Here are this week’s news and highlights for China:
China Trademark Law Again in Spotlight After Apple Ruling: Apple has lost the exclusive rights to the “iPhone” trademark in China, and will now have to share it with a Beijing-based leather products maker.
Beijing Rent Ranked World’s Least Affordable: Average rental prices in Beijing are more than 1.2 times average salaries. Beijing’s house prices grew 18% in the year to March. With house buying restrictions for residents without a Beijing Hukou, renting is the only option for many in Beijing.
Australian Company Bottles Air for Chinese Consumers: Australian entrepreneurs are canning air from Australian spots such as Sydney’s Bondi Beach and Queensland’s Gold Coast, targeted at Chinese consumers. Each can contains 140 breaths of good Aussie air.
Financial and Technology Companies Ranked Most Authentic Brands in China: Chinese consumers are the least cynical toward brands according to a global survey by Cohn & Wolfe, with 36% believing brands and companies are “open and honest,” compared to 23% in the US, 13% in Singapore, 7% in Germany and 5% in Sweden. In yet another brand ranking survey, Chinese banks and tech companies are considered the most real, reliable and respectful local brands, whereas Disney, Amazon, Apple, Samsung and Lego also made the top-10. A similar survey by Luxe.CO found the top foreign lifestyle and fashion brands in China are Chanel, Starbucks, Cartier, IKEA and Nike.
China Curbs Baidu Healthcare Ads Business After Student’s Death: Beijing has introduced new rules stating that paid advertising must now account for no more than 30% of a page’s search results and the positioning of paid adverts cannot only be based on the highest bidder. Healthcare accounts for 20-30% of Baidu’s search revenue.
China Bans Camgirls from Sexy Banana Eating Online: Chinese streaming services have banned hosts from filming themselves eating the suggestive yellow fruit “in an erotic manner.”
Room to Grow – China’s Internet Plus Strategy: The Internet Plus Strategy seeks to spur entrepreneurship but what does it mean for foreign firms?
Why Alibaba Is Thriving In A Challenging Global Economy: Alibaba’s Joe Tsai’s view why his company’s focus on Chinese consumers is helping its revenue continue to grow. The value of merchandise sold in Q1 on Alibaba platforms grew 22% year on year, with active shoppers up 16 million to 423 million. Mobile accounted for 73% of all sales, up from 51% a year ago. Similarly, JD’s quarterly results showed even stronger 55% year-on-year growth in merchandise sales, and some coups such as Germany’s Tom Tailor launching its first Chinese online store on the platform.
Is Alibaba The Real Winner Of This Multi-Million Online Celebrity Ad Auction?: Relatively unknown cosmetics startup Lily & Beauty paid ¥22 million ($3.4 million) for the first ad on China’s latest amateur video sensation, Papi Jiang. The price is even higher than the ads for China’s most popular TV event, the Spring Festival Gala. No bananas please Papi.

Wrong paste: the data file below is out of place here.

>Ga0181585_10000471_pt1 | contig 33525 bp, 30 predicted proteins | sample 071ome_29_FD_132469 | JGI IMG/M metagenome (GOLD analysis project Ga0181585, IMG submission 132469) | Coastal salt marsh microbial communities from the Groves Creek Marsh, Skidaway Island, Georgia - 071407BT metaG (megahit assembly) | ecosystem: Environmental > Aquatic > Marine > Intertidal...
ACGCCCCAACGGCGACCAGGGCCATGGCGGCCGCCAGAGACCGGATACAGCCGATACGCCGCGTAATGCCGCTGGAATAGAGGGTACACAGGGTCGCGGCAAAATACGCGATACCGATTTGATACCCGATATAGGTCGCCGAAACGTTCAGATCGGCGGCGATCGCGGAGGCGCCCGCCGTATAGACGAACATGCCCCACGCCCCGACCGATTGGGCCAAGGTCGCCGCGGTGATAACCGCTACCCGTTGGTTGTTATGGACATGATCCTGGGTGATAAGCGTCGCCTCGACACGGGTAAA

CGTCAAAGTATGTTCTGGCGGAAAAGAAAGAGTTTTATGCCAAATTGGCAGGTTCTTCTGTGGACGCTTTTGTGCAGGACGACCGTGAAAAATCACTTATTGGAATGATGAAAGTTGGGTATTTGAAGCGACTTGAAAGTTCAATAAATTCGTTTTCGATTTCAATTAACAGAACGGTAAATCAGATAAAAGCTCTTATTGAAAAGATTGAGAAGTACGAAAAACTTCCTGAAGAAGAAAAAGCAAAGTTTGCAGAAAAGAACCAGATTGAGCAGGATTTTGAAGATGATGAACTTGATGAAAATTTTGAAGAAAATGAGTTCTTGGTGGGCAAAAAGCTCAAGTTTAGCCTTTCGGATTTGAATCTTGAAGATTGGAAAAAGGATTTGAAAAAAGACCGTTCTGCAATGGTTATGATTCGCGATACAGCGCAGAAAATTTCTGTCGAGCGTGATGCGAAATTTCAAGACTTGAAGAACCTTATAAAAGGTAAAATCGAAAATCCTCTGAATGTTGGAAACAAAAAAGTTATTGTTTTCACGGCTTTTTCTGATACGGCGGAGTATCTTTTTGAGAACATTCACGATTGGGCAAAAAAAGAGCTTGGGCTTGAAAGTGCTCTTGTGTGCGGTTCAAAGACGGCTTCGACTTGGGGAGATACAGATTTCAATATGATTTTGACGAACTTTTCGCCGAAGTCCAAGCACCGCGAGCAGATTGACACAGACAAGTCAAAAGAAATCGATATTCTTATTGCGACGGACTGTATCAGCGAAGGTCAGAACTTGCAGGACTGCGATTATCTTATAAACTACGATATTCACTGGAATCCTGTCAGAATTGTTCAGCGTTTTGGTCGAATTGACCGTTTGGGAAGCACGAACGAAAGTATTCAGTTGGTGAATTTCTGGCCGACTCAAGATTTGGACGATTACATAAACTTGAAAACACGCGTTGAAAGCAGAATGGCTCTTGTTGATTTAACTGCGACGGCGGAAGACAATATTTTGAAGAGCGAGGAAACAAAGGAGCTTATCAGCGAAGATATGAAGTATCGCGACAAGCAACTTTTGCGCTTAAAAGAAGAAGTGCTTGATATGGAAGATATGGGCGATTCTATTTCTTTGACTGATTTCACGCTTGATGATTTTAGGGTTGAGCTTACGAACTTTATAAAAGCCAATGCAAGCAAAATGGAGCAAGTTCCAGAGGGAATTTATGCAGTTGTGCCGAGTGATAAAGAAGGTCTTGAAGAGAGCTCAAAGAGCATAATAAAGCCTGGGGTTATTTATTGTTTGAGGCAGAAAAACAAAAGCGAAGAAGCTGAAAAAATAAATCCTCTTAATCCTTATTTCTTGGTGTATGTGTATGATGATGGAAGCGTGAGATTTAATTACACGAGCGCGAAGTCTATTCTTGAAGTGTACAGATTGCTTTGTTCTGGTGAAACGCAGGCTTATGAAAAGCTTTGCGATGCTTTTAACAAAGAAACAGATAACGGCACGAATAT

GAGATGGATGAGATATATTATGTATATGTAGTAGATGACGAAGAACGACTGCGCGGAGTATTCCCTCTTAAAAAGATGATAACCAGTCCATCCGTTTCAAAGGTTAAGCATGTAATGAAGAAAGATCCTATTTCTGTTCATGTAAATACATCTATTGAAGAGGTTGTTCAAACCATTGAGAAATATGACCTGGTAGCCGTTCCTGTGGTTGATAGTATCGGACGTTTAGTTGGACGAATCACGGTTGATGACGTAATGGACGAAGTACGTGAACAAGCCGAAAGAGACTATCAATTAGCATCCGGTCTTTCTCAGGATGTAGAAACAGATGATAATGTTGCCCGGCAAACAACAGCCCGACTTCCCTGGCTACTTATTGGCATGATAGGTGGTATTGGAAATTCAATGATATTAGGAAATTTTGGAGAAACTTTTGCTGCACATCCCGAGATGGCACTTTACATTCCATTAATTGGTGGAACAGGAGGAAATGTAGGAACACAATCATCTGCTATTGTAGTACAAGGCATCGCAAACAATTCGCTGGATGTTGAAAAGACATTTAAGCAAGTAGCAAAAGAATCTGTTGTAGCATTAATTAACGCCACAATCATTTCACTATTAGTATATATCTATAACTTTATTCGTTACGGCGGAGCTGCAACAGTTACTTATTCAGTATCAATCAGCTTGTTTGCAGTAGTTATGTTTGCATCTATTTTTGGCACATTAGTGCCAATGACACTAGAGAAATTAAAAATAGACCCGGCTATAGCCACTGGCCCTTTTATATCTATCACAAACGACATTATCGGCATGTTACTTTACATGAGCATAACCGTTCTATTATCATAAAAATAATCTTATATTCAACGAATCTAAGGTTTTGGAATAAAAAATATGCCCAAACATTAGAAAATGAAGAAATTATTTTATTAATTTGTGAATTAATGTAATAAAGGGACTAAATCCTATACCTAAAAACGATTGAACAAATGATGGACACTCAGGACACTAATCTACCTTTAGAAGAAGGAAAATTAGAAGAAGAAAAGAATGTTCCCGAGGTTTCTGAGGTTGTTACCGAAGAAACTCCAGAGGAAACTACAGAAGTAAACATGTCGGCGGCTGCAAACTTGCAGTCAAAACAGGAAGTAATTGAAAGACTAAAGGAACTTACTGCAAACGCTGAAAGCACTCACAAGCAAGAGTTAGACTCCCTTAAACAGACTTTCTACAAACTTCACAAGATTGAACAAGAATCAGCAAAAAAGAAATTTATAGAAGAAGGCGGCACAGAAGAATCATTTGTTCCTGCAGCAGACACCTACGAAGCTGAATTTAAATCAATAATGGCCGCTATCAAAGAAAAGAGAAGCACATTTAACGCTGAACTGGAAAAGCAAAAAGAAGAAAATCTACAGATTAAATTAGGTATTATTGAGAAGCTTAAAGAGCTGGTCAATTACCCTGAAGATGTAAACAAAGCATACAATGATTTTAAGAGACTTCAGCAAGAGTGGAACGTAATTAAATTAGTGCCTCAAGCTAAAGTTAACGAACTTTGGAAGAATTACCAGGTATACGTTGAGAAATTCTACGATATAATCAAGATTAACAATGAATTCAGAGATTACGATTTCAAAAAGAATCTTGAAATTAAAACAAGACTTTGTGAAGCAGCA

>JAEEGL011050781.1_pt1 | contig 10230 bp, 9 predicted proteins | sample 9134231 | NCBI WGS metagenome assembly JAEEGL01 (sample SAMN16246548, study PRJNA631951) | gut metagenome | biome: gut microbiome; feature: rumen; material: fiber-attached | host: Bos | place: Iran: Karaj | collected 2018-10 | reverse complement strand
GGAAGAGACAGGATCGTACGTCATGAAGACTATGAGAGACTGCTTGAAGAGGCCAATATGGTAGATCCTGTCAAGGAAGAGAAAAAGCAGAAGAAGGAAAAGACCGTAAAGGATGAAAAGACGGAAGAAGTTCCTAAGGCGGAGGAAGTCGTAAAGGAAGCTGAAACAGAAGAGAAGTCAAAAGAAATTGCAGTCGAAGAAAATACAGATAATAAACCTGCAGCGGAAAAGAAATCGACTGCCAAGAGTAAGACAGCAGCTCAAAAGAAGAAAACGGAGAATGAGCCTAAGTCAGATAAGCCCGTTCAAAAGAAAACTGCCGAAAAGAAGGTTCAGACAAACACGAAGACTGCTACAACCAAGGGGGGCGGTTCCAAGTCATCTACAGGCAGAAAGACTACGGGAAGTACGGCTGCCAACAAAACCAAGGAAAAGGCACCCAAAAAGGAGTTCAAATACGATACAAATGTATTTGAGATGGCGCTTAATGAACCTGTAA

China’s New Food Safety Law: Benefits for Chinese Consumers, Challenges for SMEs Food Exporters?: On 1 October 2015 the New Food Safety Law (NFSL) draft entered into force, with several new regulations, national food safety standards and measures published over the past few months. Emphasis is shifting from supervision and inspection at ports, towards the control of manufacturers in the country of origin and post-market inspection. There is a new burden of responsibility placed on everyone involved in the food chain, including exporters and online sellers.
Trends at SIAL China: Food and beverage product, packaging and positioning trends in China from Asia’s largest food innovation exhibition, SIAL.
Singapore Casinos Big Drawcard for Chinese Tourists: More Chinese travellers are making Singapore their final destination following the lifting of a decades-old ban on casinos. This has helped double the number of Chinese visitors. Gaming and entertainment revenue is the largest single source of Singapore’s tourism income, accounting for 24% of all receipts in the first nine months of 2015.
WeChat Payment Reached Over 300K Retail Stores: Over 200 million users have linked their bank ATM cards with WeChat, which allows auto-deduction from the corresponding bank account while they make payment using WeChat. 30% of McDonald’s purchases are paid using WeChat, with 30% paying by cash and 21% by Alipay.
Why So Many Chinese Students Come to the U.S.: Getting into the few fiercely-contested positions in China’s reputable universities takes years of study for the gaokao entrance exam, including memorising poetry tracing back to the 7th century. Cheating has become so rampant, that there have even been protests by parents angry that their children were not allowed to cheat. Although the number of local universities has grown 150% in the past 15-years, many believe local universities leave graduates ill-prepared for a global economy. American institutions are an attractive alternative, even for those who aren’t particularly wealthy, with hockey-stick growth since 2000.
Vipshop’s Active Customers Close to 20 Million in Q4 2015: Active customers on online flash sale retailer VipShop grew 58% in 2015 from a year ago to 19.8 million.
Chinese Consumers Go for Hi-Tech Premium Cars: Premium car owners in China are more emotional and younger than owners in Europe, averaging 33 years old. 80% of owners’ purchase decisions are greatly influenced by controllability and advanced technology according to Hurun.